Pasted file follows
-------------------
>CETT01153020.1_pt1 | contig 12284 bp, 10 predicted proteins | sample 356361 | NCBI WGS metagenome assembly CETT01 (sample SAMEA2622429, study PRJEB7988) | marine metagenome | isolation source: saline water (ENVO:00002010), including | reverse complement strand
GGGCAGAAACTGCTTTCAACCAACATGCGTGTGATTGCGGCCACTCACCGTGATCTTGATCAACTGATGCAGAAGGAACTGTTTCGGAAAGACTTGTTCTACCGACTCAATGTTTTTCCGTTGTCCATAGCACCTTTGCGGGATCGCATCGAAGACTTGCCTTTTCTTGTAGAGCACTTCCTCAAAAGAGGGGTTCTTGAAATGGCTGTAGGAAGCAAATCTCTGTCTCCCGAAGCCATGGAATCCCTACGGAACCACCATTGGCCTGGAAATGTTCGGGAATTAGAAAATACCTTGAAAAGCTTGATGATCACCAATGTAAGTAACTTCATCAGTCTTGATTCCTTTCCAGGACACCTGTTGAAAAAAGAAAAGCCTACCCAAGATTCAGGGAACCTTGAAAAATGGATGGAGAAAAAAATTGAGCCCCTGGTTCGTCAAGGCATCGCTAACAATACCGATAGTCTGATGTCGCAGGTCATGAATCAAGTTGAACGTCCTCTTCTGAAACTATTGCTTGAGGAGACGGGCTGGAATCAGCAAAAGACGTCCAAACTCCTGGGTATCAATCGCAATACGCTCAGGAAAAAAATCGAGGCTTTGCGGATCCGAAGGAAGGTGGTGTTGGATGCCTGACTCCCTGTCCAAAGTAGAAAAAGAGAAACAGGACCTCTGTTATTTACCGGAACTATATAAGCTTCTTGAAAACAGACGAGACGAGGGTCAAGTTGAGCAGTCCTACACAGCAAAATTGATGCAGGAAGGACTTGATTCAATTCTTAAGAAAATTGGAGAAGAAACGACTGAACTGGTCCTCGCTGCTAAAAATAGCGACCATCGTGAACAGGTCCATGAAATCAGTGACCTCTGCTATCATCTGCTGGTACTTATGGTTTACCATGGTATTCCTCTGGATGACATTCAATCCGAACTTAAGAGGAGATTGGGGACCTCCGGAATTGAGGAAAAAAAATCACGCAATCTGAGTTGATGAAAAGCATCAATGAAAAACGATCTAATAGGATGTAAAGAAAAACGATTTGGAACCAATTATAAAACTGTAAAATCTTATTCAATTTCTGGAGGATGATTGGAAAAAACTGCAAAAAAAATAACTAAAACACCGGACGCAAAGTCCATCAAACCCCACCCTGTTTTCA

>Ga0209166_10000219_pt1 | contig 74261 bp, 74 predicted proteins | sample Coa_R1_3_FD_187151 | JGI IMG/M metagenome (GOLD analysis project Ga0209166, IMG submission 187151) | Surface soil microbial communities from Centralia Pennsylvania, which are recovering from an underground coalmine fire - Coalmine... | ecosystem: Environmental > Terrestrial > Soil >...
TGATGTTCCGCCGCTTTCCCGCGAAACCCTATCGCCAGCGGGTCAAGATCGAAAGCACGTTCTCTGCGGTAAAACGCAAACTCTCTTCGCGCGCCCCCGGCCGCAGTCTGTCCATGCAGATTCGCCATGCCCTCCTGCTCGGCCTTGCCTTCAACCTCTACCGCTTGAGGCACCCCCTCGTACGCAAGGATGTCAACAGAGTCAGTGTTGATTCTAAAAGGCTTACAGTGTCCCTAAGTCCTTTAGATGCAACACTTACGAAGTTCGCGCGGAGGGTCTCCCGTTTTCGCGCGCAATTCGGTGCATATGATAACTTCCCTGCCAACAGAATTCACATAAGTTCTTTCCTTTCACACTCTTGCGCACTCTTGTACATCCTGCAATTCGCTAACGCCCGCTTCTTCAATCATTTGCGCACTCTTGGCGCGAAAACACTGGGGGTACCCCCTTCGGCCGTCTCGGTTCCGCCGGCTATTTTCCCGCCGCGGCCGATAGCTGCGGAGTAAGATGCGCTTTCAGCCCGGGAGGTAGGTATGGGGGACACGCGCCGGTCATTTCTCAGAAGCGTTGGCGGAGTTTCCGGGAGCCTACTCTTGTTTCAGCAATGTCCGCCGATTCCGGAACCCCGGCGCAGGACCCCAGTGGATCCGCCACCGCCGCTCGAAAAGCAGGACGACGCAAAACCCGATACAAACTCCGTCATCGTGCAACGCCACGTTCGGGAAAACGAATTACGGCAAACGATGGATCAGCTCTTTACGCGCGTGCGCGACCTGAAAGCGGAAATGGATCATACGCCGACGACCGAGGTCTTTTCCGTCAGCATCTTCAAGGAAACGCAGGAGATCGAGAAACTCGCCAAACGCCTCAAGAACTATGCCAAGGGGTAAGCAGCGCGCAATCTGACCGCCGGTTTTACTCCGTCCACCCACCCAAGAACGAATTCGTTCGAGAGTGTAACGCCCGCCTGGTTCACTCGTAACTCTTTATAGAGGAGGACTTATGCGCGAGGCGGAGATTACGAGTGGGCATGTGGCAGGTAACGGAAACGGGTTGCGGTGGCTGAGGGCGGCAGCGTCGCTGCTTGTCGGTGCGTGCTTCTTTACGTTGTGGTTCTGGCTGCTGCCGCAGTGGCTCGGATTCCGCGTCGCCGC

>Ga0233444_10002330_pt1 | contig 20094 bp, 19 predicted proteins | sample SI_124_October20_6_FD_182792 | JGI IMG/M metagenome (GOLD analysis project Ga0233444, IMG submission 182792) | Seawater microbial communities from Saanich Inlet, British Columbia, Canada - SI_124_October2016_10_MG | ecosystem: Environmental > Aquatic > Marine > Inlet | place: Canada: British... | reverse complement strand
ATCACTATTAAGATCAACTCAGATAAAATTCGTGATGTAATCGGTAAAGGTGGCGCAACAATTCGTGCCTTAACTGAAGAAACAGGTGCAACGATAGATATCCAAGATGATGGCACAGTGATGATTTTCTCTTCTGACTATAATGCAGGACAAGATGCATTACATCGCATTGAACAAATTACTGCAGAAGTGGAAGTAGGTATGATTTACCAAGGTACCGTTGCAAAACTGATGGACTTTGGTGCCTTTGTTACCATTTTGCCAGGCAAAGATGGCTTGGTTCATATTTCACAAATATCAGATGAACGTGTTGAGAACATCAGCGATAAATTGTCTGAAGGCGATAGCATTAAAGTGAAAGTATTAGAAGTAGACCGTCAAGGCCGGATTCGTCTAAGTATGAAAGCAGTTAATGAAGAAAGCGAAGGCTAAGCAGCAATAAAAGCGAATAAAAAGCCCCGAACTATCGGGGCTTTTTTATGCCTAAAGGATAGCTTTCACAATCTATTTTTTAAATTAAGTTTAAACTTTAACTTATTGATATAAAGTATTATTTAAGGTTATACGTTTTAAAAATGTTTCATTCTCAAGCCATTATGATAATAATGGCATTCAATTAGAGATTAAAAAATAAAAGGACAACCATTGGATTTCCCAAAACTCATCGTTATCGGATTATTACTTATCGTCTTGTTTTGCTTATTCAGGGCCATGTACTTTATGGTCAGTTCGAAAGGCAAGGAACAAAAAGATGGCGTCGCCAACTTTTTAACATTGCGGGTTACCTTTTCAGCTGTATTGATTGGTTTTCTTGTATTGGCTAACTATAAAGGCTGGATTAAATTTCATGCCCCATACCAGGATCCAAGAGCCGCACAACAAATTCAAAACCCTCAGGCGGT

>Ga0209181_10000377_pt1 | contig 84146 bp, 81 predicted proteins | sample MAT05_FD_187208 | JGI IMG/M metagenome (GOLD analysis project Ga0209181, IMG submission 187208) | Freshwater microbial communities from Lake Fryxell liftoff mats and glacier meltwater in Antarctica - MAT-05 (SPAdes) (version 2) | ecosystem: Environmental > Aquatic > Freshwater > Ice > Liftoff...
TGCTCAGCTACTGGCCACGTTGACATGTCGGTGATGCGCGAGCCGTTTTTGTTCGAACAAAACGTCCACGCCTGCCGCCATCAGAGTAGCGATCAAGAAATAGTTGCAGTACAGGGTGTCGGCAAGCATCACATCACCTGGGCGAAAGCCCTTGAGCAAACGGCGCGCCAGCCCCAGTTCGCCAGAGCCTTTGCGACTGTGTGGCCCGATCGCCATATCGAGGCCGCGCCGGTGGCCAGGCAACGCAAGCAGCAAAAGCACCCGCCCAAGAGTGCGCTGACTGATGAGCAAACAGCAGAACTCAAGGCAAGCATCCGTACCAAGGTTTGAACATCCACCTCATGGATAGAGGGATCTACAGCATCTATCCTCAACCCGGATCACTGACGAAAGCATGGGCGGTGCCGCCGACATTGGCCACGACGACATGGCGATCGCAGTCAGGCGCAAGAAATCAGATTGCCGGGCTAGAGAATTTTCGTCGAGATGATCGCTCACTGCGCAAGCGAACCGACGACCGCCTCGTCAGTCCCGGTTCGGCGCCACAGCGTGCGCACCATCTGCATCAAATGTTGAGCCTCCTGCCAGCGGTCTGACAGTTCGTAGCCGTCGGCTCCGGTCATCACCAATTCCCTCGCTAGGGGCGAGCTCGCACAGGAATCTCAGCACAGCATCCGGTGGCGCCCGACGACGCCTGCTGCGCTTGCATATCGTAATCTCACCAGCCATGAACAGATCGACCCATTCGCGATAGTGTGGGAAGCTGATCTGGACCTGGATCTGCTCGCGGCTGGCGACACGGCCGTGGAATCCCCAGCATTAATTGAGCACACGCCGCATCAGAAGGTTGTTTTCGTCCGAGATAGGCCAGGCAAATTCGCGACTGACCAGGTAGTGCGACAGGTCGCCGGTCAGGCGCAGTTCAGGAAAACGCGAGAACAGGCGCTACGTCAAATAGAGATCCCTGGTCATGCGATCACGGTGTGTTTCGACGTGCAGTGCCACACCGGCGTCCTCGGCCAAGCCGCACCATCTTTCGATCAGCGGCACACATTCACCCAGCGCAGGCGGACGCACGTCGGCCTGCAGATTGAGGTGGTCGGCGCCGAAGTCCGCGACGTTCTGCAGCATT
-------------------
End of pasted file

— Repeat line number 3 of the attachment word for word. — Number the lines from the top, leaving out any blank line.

>Ga0209166_10000219_pt1 | contig 74261 bp, 74 predicted proteins | sample Coa_R1_3_FD_187151 | JGI IMG/M metagenome (GOLD analysis project Ga0209166, IMG submission 187151) | Surface soil microbial communities from Centralia Pennsylvania, which are recovering from an underground coalmine fire - Coalmine... | ecosystem: Environmental > Terrestrial > Soil >...